When all else fails where do politicians and economists turn for inspiration? – The Olympics.
The tag line ‘Inspire a generation’ seems to have worked well for the host Team GB, but more importantly it is a message for our politicians. If the UK’s athletes can bring back the gold, why can’t we replicate the same for the economy?
In the past two weeks, guts, determination, commitment and hard work are some of the key elements that resonate with the success of eam GB, and now everyone from the Prime Minister to the Governor of the Bank of England, are not only revelling in the success of British athletes but seem to have found inspiration themselves in trying to find solutions for an economy in continuous decline.
In recent weeks, news of a shrinking economy, falling GDP rates, and slashed economic growth forecasts for the next two years has led even the Bank of England Governor Mervyn King to look to the Olympic triumphs to find some motivation.
“Unlike the Olympians who have thrilled us this week our economy has not yet reached full fitness but it is slowly healing,” he said two weeks back, after the release of poor economic growth forecasts for the next two years.
“It is to our Olympic team we must look for inspiration. They have shown what total commitment is before reaching our goals, which may lie a few years ahead,” he added.
Assessing the London 2012 Olympics in his end-of-Games speech, David Cameron said, “I only think you need two words to sum up these games, ‘Britain delivered.’ “We showed the world what we are made of, we reminded ourselves what we could do. And yes we have demonstrated you should never ever count team GB out,” he added.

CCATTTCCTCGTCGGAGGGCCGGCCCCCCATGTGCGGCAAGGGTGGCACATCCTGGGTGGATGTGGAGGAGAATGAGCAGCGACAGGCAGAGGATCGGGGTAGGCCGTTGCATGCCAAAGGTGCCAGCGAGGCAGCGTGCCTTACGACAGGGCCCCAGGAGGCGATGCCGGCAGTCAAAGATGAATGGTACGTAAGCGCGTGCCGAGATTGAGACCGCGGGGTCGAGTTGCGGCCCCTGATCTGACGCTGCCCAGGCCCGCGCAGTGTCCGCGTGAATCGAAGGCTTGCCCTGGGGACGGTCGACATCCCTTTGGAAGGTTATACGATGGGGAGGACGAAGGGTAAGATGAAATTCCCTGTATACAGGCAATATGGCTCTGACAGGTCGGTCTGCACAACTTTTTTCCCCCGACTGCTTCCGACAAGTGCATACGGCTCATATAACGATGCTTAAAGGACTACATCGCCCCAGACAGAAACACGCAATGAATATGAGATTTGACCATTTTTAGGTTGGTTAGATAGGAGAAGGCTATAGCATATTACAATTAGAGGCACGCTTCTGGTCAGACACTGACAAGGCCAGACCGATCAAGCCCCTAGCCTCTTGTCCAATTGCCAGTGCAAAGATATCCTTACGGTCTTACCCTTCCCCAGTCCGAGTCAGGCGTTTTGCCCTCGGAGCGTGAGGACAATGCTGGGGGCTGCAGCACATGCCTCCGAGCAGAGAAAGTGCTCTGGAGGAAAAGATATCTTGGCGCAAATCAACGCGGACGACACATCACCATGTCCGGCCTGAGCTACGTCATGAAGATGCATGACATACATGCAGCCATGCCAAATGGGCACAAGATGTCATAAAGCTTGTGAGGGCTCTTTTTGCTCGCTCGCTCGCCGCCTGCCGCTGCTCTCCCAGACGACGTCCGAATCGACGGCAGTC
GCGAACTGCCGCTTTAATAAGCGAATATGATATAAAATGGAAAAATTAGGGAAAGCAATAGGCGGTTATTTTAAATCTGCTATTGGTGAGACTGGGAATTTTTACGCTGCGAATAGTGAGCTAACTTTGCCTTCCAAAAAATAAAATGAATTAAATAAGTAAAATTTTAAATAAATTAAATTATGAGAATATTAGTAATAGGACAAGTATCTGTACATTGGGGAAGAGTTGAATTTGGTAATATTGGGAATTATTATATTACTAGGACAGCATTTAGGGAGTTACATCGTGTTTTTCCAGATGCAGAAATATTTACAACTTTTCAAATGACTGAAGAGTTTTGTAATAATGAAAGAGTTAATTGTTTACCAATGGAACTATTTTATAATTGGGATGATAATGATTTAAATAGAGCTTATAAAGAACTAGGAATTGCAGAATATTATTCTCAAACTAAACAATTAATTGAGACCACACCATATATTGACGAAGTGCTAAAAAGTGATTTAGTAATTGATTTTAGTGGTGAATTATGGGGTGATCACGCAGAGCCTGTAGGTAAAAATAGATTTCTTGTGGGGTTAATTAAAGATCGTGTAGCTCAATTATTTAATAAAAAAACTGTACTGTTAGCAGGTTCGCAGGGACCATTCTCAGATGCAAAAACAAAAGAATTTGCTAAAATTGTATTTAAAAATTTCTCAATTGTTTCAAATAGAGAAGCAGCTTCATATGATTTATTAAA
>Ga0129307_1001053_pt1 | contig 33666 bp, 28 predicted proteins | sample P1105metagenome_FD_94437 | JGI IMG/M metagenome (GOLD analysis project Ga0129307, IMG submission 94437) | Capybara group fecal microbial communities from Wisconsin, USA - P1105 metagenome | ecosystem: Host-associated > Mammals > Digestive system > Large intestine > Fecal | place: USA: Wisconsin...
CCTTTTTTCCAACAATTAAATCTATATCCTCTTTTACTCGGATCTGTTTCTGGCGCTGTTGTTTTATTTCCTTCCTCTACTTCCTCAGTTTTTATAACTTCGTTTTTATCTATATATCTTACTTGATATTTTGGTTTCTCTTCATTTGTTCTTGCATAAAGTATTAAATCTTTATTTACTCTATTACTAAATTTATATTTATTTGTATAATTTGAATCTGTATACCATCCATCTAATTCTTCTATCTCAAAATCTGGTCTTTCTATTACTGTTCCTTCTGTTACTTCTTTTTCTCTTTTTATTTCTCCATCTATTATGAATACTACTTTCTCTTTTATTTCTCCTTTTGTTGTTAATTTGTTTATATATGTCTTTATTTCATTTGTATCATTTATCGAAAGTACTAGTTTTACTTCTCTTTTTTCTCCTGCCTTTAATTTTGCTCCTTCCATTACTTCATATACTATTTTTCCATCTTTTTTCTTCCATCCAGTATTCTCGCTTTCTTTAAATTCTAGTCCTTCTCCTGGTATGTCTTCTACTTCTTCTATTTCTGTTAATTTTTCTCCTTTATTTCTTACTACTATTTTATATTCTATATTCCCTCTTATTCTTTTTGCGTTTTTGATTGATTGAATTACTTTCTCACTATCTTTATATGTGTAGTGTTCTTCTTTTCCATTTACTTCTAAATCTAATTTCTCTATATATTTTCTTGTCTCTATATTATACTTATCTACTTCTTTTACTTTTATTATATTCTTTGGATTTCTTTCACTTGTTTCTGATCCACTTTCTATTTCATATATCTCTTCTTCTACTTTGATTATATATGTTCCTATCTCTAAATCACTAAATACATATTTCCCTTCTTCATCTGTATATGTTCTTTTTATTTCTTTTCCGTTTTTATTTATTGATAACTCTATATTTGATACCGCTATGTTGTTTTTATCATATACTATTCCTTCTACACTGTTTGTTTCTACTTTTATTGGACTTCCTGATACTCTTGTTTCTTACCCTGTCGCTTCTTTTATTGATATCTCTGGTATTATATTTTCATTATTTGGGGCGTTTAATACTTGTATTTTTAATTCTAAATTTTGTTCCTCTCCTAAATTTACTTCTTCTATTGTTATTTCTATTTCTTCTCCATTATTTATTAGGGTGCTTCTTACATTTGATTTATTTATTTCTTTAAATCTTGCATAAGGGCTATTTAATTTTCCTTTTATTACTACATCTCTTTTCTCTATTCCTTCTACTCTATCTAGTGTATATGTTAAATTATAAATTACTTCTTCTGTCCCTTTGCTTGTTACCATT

When Chancellor George Osborne was quizzed on BBC news about the triple AAA rating , shrinking economy and plans for growth, he deflected his attention to the Olympics. He said, “Well we’ve had disappointing GDP data and of course we are in these very challenging economic conditions round the world, but actually in Britain unemployment has been coming down. Seeing businesses exporting more to new emerging economies, the China and India’s which we need to do as a country, and frankly I think the Olympic games has shown the world that Britain can do things well and get things right and deliver enormous projects on time and on budget and of course deliver some gold medals as well.”
And no one could feel more triumphant than the Mayor of London, Boris Johnson himself, as he delivered an amusing speech to thank Team GB and London 2012 volunteers. He reiterated that the Olympics showed the capital could “dazzle the world”.
Perhaps hinting at the recent economic situation and decline in growth forecasts, he added, “You have won more gold medals per capita than any country in the world.”
‘From boxing to cycling, you have brought home the great truth about this country that when we put our mind to something, there is absolutely nothing this country cannot achieve,” he added.
What have we learnt from this – Like the athletes who relentlessly train for four years to achieve the desired results, maybe it’s time politicians turned to making concrete long-term solutions, instead of short fixes of a period of a few months to a year, to revive growth for the economy.
Some may argue finding solutions or hope through Olympics is wishful thinking, but with no end in sight on where the economy is headed, it would be a hopeful start.